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Half of ransomware attacks have disrupted healthcare delivery, JAMA report finds

Led by University of Minnesota Public Health researchers, the Trends in Ransomware Attacks on U.S. Hospitals, Clinics and Other Health Care Delivery Organizations study quantified the frequency and characteristics of ransomware attacks on the healthcare sector from 2016-2021.

WHY IT MATTERS

Ransomware groups are generally aggressive on critical infrastructure like energy, healthcare and government. And the increasing frequency and severity of ransomware attacks on hospitals and healthcare organizations can disrupt operations and patient access for weeks or even months.

The risks of being hit conflate a number of issues – loss of access to critical health data, the high costs of responding to and preventing cyber attacks and threats to patient safety – that have largely shifted focus to the defense of healthcare infrastructure. 

For the study, the public health researchers looked at the date of ransomware attacks, public reporting, personal health information exposure, the status of encrypted/stolen data following the attack, the type of healthcare delivery organization affected and operational disruption during an attack.

Some of the key findings are:

  • From 2016 to 2021, the annual number of ransomware attacks more than doubled from 43 to 91. 
  • Almost half, or 44.4% of the cohort, disrupted the delivery of healthcare.
  • Thirty-two attacks, or 8.6% of the cohort, led to operations disruptions of more than two weeks.
  • Approximately one in five (20.6%) of healthcare organizations reported being able to restore data from backups.

Common disruptions included electronic system downtime, 41.7%, cancellations of scheduled care, 10.2%, and ambulance diversion 4.3%. 

Data exposure following an incident is a key concern for ransomware victims as hospitals and healthcare systems are required under HIPAA to protect patient data. 

The cohort incidents exposed the PHI of more patients, say researchers.

“For 59 ransomware attacks (15.8%), there was evidence that ransomware actors had made some or all of the stolen PHI public, typically by posting it on dark web forums where stolen data are advertised for sale by including a subset of records,” according to the JAMA abstract.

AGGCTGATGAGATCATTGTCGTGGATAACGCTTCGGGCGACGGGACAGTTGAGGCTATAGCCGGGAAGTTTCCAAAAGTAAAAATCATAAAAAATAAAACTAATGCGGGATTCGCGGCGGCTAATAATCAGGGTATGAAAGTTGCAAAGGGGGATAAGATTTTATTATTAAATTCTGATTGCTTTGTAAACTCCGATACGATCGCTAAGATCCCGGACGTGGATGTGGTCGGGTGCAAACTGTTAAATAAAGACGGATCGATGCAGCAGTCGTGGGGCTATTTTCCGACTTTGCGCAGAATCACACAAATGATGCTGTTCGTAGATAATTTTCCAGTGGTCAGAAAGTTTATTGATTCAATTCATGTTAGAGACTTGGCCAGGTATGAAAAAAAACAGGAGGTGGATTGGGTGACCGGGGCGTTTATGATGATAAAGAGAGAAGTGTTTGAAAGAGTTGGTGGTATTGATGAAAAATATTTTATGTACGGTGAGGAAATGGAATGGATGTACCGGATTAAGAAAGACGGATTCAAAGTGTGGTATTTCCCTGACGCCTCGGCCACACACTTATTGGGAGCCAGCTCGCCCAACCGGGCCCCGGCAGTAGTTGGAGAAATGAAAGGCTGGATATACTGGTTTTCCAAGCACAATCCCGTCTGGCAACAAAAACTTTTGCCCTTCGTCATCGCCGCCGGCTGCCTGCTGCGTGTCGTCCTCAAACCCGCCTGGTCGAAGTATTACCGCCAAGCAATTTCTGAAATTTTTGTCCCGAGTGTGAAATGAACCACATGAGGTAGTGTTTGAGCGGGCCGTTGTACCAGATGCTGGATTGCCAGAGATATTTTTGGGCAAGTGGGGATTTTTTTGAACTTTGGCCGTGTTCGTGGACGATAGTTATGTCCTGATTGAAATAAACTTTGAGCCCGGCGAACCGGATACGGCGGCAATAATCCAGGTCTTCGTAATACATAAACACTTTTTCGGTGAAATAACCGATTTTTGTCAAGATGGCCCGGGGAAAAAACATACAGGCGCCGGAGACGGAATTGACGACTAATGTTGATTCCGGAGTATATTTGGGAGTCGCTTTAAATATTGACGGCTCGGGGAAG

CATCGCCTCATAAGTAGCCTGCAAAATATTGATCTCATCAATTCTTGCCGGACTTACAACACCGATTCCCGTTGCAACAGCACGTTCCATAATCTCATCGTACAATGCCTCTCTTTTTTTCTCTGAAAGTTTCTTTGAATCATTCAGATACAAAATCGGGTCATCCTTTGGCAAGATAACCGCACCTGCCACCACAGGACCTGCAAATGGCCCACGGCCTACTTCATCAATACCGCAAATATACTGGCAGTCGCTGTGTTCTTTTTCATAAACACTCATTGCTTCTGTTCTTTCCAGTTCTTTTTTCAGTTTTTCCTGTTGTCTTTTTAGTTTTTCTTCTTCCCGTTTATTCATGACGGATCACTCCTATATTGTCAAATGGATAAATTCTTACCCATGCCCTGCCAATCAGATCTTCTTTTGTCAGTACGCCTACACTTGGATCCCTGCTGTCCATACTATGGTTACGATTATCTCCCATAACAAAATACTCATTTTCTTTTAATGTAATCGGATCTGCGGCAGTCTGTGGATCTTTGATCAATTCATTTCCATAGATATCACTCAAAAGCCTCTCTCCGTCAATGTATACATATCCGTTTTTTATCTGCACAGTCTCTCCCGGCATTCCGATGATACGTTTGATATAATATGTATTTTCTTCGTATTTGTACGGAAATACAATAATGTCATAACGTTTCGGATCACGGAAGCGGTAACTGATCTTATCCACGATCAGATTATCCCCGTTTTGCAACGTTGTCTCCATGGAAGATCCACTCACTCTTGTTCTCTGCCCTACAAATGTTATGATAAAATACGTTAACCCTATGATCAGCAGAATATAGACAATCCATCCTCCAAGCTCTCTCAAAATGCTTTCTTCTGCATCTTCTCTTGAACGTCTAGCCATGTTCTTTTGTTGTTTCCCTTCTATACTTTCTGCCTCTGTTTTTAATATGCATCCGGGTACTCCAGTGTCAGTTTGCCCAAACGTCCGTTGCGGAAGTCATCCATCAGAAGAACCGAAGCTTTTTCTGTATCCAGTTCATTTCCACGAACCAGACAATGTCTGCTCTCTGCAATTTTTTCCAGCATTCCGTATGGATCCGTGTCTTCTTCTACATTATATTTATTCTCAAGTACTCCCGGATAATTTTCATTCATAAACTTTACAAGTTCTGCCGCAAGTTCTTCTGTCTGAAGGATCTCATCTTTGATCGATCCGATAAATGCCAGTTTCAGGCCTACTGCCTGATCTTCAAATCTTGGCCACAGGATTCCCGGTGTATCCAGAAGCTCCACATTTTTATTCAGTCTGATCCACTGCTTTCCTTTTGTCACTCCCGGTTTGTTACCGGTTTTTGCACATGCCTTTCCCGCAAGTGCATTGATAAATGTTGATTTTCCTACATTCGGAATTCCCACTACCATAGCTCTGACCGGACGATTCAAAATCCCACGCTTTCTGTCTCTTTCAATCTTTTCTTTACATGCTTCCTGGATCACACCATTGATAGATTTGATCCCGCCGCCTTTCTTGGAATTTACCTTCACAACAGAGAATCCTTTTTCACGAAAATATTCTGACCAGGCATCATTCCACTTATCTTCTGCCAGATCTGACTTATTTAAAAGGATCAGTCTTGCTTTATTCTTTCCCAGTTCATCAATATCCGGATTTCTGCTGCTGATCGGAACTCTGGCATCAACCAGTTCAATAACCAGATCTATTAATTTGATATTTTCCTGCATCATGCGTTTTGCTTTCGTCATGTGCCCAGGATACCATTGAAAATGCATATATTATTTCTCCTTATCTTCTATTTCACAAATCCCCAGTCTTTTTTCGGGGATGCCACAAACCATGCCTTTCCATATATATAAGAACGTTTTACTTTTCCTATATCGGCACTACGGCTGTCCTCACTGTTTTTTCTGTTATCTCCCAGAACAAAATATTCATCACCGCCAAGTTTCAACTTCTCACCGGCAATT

Researchers noted they found growing lags in reporting ransomware incidents over the study period with one in five attacks not present in the U.S. Department of Health & Human Services Office for Civil Rights database.

As a result, “many of the statistics reported in this article are likely underestimates due to underreporting,” they said. 

The absence may be due to low PHI exposure under guidance from HHS that states HIPAA-covered entities and their business associates do not need to report incidents if they demonstrate a low probability that PHI has been exposed.

THE LARGER TREND

The university researchers said that ransomware increasingly affected large organizations with multiple facilities during the study period. 

However, cybersecurity experts have said that more recently, cybercriminals know that larger organizations are spending more on cybersecurity protections and are looking at smaller organizations with smaller budgets that are more vulnerable to their exploits.

In June 2022, Sophos found that ransomware attacks on healthcare entities doubled from 2020 to 2021 in a poll of more than 5,000 IT professionals.

“Healthcare saw the highest increase in volume of cyber attacks (69%) as well as the complexity of cyber attacks (67%) compared to the cross-sector average of 57% and 59% respectively,” the Sophos researchers said.

“In terms of the impact of these cyber attacks, healthcare was the second most affected sector (59%) compared to the global average of 53%.”

ON THE RECORD

“This cohort study of ransomware attacks documented growth in their frequency and sophistication,” the researchers said in the study report. 

“Ransomware attacks disrupt care delivery and jeopardize information integrity. Current monitoring/reporting efforts provide limited information and could be expanded to potentially yield a more complete view of how this growing form of cybercrime affects the delivery of healthcare.”

Andrea Fox is senior editor of Healthcare IT News.
Email: [email protected]

Healthcare IT News is a HIMSS publication.

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